) (Egyptian protesters throw back tear gas canisters during clashes with security forces, near Tahrir Square in Cairo, Egypt, on Nov. 21, 2012. AP Photo/Mohammed Asad)CAIRO(AP(cbs)) -- Egyptian protesters firebombed one of the offices of satellite broadcaster Al-Jazeera on Wednesday and attacked a police chief who tried to negotiate an end to three days of violent protests in central Cairo.
The protesters hit the TV studio overlooking Tahrir Square with firebombs, engulfing it in flames. In a televised interview from inside the gutted office, reporter Ahmed el-Dassouki said around 300 protesters approached the building before noon, shouting obscenities.
He said they set the place on fire, stormed the building and looted the studio. "They accuse our network of being biased and not objective," he said. Many protesters had accused the channel of bias in favor of the country's most powerful political force, the Muslim Brotherhood.
After the attack, a crowd assaulted Cairo Police Chief Osama el-Saghir, who went to Tahrir Square to diffuse the situation, a security official said. Protesters drove El-Saghir from the square with punches and kicks, the official added, speaking anonymously because he was not authorized to brief reporters.
Fire crews rushed to put out the office blaze as dozens of onlookers watched smoke and flames shoot from the balcony.
Interior Minister Ahmed Gamal Eddin said police had arrested 118 protesters since clashes broke out Monday.
"We have more than once restrained ourselves... and our forces have been wounded, but we will not stay with our hands tied or else people will hold us responsible," he said during a press conference in Cairo.
Scores of protesters have been wounded with birdshot and tear gas fired by police.
The Brotherhood's political party said in a statement on Facebook Wednesday that the protests were aimed at creating chaos as part of a wider scheme to derail the revolution. The language of the statement was similar to that of the transitional military council that administered Egypt after the ouster of longtime President Hosni Mubarak last year, when the military was in power and its forces were entangled in clashes with protesters.
The protesters Wednesday demand retribution for last year's deadly confrontation between police and demonstrators when security forces moved to break up a sit-in by people injured during last year's uprising. It set off days of violence that left 42 dead and hundreds wounded.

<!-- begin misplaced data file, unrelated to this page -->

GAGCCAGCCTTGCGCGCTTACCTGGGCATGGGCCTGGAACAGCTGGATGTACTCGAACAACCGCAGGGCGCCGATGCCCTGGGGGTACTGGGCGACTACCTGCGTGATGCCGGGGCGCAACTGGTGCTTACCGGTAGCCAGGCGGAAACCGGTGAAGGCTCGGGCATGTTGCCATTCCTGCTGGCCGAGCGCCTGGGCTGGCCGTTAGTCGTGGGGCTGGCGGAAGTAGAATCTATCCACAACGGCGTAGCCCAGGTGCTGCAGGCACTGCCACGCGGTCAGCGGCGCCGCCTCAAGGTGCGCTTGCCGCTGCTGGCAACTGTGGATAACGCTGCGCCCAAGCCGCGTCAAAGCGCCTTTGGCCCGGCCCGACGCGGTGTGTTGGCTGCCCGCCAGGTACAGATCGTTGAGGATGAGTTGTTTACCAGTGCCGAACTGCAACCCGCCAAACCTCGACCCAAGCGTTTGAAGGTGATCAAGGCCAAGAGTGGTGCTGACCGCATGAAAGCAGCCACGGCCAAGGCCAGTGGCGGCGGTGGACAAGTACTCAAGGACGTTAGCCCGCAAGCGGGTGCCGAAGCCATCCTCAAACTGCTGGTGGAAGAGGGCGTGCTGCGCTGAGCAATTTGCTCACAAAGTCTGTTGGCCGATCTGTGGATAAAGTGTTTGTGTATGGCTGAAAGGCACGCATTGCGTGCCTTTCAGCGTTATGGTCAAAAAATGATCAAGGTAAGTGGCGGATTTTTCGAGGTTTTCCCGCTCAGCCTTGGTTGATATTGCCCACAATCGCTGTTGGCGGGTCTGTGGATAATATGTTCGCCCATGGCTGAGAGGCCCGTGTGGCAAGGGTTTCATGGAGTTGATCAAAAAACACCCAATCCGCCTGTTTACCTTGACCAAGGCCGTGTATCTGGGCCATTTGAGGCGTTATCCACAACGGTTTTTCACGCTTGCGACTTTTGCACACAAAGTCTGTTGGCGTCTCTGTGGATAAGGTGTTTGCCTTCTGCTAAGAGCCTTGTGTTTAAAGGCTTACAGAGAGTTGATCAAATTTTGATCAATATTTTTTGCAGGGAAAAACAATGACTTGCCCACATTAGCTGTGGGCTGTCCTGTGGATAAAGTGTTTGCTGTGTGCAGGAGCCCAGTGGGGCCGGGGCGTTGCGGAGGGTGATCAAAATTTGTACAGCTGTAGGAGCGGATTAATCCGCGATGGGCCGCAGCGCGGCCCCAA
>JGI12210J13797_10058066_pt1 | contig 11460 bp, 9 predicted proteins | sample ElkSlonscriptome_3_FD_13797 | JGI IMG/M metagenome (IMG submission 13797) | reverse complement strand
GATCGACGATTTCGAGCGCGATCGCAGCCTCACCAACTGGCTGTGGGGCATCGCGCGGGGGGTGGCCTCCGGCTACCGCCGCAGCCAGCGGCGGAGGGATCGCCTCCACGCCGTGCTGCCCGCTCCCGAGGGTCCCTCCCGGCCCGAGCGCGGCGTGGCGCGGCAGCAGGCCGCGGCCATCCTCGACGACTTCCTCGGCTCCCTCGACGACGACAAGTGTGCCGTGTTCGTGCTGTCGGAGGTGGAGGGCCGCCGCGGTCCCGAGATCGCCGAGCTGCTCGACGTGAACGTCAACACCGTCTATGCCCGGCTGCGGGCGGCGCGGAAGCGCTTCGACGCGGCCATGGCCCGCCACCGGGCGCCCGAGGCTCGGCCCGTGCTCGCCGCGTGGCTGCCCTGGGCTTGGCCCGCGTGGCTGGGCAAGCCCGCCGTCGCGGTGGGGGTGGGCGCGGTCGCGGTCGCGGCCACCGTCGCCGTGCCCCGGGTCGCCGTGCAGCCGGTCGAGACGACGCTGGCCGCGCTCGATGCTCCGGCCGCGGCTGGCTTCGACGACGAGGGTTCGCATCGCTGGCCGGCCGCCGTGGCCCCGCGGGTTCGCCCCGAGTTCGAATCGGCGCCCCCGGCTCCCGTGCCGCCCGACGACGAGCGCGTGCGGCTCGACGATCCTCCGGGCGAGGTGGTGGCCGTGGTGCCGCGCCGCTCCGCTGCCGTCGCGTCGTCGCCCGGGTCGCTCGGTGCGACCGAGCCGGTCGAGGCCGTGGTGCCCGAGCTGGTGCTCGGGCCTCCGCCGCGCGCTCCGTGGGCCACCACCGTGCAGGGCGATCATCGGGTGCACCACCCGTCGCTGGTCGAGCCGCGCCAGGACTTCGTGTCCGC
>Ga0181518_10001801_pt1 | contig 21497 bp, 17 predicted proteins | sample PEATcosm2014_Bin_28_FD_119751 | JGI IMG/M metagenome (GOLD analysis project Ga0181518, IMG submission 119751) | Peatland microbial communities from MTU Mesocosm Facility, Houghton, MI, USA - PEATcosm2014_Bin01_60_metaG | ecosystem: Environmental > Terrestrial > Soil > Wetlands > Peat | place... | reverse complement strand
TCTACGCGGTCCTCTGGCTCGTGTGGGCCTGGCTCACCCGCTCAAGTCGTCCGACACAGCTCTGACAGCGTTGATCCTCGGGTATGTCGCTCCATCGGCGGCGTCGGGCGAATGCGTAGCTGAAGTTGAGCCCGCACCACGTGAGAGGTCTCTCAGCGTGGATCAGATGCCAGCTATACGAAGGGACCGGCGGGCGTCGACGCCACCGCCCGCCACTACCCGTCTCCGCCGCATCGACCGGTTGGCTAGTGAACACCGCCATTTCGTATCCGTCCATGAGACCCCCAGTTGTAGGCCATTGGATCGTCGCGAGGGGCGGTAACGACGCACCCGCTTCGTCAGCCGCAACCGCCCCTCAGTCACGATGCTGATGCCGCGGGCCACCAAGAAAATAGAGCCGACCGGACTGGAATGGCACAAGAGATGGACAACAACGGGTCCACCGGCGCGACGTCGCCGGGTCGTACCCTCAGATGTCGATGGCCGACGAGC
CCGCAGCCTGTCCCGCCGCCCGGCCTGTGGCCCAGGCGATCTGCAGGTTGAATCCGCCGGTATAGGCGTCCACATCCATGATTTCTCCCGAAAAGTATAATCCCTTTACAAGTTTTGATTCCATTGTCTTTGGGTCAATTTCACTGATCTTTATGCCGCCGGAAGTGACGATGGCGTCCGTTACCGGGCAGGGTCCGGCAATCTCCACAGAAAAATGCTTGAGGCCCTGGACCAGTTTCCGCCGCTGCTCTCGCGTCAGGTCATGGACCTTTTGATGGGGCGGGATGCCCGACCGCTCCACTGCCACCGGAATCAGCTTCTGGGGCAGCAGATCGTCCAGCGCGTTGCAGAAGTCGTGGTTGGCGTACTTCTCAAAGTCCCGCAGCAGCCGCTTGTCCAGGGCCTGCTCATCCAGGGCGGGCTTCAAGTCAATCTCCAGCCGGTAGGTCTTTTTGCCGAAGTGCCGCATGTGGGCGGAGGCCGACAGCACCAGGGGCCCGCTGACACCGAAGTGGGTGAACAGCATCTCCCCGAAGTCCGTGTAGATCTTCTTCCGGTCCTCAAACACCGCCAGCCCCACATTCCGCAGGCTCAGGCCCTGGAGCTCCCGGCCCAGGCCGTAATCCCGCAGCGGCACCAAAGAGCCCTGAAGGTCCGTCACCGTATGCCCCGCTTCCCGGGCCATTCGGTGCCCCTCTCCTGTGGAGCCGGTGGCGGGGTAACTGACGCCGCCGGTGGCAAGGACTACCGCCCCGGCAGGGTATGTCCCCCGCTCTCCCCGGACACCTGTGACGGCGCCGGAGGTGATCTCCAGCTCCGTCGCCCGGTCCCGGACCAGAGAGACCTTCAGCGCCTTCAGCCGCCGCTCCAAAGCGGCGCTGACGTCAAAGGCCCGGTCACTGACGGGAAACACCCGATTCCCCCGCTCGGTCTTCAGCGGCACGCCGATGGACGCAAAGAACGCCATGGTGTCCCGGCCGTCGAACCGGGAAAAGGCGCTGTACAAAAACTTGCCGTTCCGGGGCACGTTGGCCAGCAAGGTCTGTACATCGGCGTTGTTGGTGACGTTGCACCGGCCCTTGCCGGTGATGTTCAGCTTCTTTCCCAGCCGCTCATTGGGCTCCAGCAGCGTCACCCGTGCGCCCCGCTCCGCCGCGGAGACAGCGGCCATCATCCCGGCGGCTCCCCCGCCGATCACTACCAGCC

Monday was the anniversary of those clashes.
"The scenario repeats itself every time, but we are aware of this. People are calling on us to use force and occupy Tahrir Square," Gamal Eddin told reporters, "but we have policies that see the purpose behind this and what it would mean for us to go into Tahrir."
The Interior Minister admitted that his police forces have been unable to determine who was behind past protests, including last year's attacks on government buildings that protesters blamed on paid thugs.
"The problem is we reach a certain point and then the link in the chain breaks because these people are trained and have trainers who know how to hide," he said.
Last year's violence was before Mohammed Morsi of the Brotherhood was elected president, while the country was run by the military. Morsi took office in late June.
This week's protesters, mostly disgruntled youth, feel Morsi has done little to address their demand that security officers be held accountable for the killings of protesters.
Demonstrator Walid Farag said the president was too busy with foreign policy and had not delivered on his domestic promises.
"How come he (Morsi) doesn't come out and speak with the youth," Farag asked.
Some of the protesters called for an open sit-in starting Friday to also demand the dissolution of the Islamist-led body writing the country's new constitution. Liberals and seculars have denounced proposed changes in wording about the role of religion.
"We came here to demand the rights of our martyrs. The security forces wanted to award them with more martyrs," protester Samuel Sobhi said.